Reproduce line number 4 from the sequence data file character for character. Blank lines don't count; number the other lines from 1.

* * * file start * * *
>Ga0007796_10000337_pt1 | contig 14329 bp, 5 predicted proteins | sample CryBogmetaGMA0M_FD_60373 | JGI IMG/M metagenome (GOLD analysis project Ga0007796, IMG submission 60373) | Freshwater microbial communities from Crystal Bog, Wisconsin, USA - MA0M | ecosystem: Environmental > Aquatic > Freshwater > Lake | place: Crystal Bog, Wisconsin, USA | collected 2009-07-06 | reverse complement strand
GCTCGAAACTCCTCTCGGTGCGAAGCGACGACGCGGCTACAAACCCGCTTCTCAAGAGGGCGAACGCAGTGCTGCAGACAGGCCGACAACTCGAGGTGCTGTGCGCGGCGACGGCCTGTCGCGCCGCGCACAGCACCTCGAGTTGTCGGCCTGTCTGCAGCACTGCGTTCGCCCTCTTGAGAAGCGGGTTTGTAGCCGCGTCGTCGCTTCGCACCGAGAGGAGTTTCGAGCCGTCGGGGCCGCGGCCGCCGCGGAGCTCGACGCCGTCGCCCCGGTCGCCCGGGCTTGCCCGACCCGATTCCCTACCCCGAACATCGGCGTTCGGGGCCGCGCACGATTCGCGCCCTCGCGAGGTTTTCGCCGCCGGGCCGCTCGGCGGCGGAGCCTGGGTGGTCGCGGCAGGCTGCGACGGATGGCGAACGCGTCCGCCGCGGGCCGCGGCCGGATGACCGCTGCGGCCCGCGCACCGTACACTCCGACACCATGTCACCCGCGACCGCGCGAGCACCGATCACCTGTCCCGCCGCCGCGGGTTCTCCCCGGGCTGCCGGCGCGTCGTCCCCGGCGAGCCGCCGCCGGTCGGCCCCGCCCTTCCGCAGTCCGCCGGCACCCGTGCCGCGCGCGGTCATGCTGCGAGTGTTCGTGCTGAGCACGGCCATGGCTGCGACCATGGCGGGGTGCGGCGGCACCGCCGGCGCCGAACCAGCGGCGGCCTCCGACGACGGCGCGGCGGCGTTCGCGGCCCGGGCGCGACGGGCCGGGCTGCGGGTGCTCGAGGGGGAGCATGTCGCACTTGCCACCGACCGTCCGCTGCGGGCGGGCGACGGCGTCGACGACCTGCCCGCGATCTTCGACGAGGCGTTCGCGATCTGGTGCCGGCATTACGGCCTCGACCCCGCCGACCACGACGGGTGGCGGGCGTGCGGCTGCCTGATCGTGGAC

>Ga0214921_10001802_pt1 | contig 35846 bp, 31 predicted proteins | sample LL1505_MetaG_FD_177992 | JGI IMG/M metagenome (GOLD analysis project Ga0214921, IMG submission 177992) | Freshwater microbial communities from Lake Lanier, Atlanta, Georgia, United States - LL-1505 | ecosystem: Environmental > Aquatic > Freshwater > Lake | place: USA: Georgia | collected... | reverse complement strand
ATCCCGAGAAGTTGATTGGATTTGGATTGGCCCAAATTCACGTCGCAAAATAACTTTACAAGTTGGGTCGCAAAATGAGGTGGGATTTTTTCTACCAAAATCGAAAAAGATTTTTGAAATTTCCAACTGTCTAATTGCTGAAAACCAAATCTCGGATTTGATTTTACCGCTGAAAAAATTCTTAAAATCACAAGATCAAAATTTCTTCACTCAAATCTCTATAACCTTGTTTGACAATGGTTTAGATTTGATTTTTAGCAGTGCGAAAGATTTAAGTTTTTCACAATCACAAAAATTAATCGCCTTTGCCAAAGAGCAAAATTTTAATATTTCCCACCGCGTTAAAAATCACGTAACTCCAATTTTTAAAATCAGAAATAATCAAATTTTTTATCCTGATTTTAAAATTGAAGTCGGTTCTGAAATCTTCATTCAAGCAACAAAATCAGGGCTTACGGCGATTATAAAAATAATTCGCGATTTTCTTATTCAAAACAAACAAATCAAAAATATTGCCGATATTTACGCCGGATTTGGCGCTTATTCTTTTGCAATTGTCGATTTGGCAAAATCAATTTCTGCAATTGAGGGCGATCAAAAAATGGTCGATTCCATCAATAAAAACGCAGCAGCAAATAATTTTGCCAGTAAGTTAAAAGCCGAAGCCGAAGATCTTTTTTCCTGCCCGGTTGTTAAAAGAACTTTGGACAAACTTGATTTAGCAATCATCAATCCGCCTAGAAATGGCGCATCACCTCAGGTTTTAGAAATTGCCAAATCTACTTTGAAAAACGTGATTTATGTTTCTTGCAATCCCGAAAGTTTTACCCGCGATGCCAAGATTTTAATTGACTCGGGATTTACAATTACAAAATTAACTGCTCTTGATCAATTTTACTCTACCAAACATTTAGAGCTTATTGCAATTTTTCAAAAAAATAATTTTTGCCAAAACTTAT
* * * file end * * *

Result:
ATCCCGAGAAGTTGATTGGATTTGGATTGGCCCAAATTCACGTCGCAAAATAACTTTACAAGTTGGGTCGCAAAATGAGGTGGGATTTTTTCTACCAAAATCGAAAAAGATTTTTGAAATTTCCAACTGTCTAATTGCTGAAAACCAAATCTCGGATTTGATTTTACCGCTGAAAAAATTCTTAAAATCACAAGATCAAAATTTCTTCACTCAAATCTCTATAACCTTGTTTGACAATGGTTTAGATTTGATTTTTAGCAGTGCGAAAGATTTAAGTTTTTCACAATCACAAAAATTAATCGCCTTTGCCAAAGAGCAAAATTTTAATATTTCCCACCGCGTTAAAAATCACGTAACTCCAATTTTTAAAATCAGAAATAATCAAATTTTTTATCCTGATTTTAAAATTGAAGTCGGTTCTGAAATCTTCATTCAAGCAACAAAATCAGGGCTTACGGCGATTATAAAAATAATTCGCGATTTTCTTATTCAAAACAAACAAATCAAAAATATTGCCGATATTTACGCCGGATTTGGCGCTTATTCTTTTGCAATTGTCGATTTGGCAAAATCAATTTCTGCAATTGAGGGCGATCAAAAAATGGTCGATTCCATCAATAAAAACGCAGCAGCAAATAATTTTGCCAGTAAGTTAAAAGCCGAAGCCGAAGATCTTTTTTCCTGCCCGGTTGTTAAAAGAACTTTGGACAAACTTGATTTAGCAATCATCAATCCGCCTAGAAATGGCGCATCACCTCAGGTTTTAGAAATTGCCAAATCTACTTTGAAAAACGTGATTTATGTTTCTTGCAATCCCGAAAGTTTTACCCGCGATGCCAAGATTTTAATTGACTCGGGATTTACAATTACAAAATTAACTGCTCTTGATCAATTTTACTCTACCAAACATTTAGAGCTTATTGCAATTTTTCAAAAAAATAATTTTTGCCAAAACTTAT